Software is magic – sometimes it’s magic out of control. Bad software projects, SOA or otherwise, need good analogies. So, we talk about The Long March, The Project from Hell and so on. A recent conversation adds a new analogy to the canon: The Big Dig.
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When we spoke with MIT Systems Researcher Jeanne Ross, she pointed to Boston’s Big Dig as an archetypal muffed project.
This was a massive federal project to replace Boston’s Central Artery, which added a tunnel to the airport and replaced an elevated highway with a depressed one. It started in earnest in the late 1980s or early 1990s, depending on how you estimate “earnest.” Originally set for 1998 completion and budgeted at $2.8 billion, the eventual cost was over $15 billion (by some estimates, the final tag was $22 billion) and its completion occurred late in 2007.
From Ross’s point of view, The Big Dig was an example of classic underestimation of the kind that can happen in software development. How much are we spending on an existing system while we are laboriously rebuilding it? Some people don’t deal with those figures. Here is Ross’s take:
I highlight the Big Dig here in Boston because the thing cost over $15 billion dollars. The idea was: “We’re going to take this highway that goes over the city, and we’re going to put it under the city.” Brilliant idea! The main thing they underestimated was what happens to [existing systems] while you are building the new capability. They were just trying all kinds of new technologies and approaches to doing things, and they really had no way of estimating how long it would take or how much it would cost.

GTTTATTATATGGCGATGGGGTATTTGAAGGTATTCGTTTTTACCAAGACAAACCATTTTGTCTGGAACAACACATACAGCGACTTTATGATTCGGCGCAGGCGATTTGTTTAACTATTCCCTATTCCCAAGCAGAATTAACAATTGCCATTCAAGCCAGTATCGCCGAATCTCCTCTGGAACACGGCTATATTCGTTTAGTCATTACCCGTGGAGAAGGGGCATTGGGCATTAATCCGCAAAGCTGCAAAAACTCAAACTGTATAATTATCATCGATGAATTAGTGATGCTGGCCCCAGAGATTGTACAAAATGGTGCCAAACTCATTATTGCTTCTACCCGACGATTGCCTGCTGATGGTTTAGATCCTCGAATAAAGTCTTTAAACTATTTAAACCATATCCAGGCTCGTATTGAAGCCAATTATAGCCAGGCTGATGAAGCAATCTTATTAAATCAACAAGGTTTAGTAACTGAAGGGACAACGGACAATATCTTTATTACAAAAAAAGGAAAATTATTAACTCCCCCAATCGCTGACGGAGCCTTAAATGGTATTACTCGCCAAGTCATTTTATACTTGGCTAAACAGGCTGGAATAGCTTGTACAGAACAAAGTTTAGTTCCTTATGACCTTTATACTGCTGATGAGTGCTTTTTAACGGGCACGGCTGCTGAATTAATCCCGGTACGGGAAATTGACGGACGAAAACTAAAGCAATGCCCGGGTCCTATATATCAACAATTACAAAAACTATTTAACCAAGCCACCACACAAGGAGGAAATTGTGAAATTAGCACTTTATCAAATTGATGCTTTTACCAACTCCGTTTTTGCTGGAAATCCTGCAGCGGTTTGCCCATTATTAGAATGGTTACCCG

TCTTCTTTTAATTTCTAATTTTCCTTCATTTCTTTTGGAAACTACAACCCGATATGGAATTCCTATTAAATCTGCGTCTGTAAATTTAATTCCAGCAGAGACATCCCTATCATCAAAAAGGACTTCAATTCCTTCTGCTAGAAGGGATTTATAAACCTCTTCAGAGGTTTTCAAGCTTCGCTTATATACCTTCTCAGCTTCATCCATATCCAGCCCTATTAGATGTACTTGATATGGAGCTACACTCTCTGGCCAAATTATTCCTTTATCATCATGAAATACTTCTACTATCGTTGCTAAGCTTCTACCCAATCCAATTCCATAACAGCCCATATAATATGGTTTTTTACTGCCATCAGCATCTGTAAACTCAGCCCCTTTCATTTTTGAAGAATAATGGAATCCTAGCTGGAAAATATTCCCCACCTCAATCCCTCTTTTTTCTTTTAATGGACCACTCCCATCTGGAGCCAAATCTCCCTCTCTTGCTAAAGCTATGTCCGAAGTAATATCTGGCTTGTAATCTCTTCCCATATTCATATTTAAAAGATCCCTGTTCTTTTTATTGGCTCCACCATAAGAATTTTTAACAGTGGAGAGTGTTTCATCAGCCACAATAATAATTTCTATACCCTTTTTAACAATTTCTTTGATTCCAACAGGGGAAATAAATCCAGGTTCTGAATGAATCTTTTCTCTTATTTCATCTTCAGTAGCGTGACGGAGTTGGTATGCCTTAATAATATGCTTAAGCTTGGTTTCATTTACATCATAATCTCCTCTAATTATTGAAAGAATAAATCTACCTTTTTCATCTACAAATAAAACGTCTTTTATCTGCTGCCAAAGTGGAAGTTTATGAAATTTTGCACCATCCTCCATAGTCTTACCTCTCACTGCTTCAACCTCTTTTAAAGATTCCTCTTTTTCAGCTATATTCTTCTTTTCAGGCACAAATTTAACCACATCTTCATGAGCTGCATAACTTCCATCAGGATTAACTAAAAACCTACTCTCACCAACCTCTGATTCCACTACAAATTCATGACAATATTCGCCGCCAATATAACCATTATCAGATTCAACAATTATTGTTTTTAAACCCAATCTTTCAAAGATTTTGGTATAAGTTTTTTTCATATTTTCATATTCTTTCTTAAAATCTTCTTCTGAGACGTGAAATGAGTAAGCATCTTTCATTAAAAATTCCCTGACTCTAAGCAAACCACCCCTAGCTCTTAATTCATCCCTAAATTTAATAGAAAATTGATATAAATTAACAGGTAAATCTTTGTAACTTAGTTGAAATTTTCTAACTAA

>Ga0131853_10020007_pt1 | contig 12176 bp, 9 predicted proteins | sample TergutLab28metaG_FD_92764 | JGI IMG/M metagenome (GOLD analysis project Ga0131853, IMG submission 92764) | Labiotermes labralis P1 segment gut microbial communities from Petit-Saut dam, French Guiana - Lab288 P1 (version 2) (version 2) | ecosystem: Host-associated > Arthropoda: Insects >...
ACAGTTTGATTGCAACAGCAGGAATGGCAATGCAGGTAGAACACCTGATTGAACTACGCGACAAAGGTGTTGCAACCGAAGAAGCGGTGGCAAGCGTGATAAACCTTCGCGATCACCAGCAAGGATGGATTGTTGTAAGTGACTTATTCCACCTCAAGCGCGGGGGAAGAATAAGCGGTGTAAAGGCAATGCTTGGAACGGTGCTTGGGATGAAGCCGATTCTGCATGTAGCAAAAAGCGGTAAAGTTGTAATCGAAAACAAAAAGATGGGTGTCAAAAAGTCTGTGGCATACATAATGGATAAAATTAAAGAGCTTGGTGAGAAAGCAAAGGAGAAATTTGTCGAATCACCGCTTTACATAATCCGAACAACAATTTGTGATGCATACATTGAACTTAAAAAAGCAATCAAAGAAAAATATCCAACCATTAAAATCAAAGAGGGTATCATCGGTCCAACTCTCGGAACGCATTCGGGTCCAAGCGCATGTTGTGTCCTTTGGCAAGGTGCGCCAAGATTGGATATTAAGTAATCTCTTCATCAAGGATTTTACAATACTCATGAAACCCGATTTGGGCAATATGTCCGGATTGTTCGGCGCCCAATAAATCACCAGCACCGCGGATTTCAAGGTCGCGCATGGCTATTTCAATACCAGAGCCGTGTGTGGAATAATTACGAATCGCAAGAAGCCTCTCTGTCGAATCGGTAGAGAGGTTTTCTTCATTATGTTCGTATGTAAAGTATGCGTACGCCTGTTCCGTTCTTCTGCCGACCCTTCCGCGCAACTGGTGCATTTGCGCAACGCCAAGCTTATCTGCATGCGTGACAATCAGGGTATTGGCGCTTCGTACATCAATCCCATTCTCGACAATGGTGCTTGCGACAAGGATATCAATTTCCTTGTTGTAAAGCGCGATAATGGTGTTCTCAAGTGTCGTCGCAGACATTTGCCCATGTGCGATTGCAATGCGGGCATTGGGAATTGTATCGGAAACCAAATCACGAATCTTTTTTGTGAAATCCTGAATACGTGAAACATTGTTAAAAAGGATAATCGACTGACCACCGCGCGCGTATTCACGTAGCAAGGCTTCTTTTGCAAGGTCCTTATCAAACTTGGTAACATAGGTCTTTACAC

The lesson in it for architects in IT is that at least a third of the $15 billion was spent on just making it possible to continue to do business, for cars to continue to be able to navigate their way to the airport, to the office, wherever it is they’re trying to get to, even while this major transformation was taking place downtown. So, a third of the money is not going towards the new capability, it’s going towards being able to continue to exist while you’re building the capability. I think that’s a thing as a rule that architects would like to shy away from. It feels like such a bad use of your money.
To read the rest of Ross on business capabilities, go to “MIT’s Ross says exploiting IT business capabilities is next EA step.” Ross, director and principal research scientist at the Center for Information Systems Research (CISR) at the MIT Sloan School of Management, spoke with us shortly after speaking at The Open Group Conference in San Francisco. – Jack Vaughan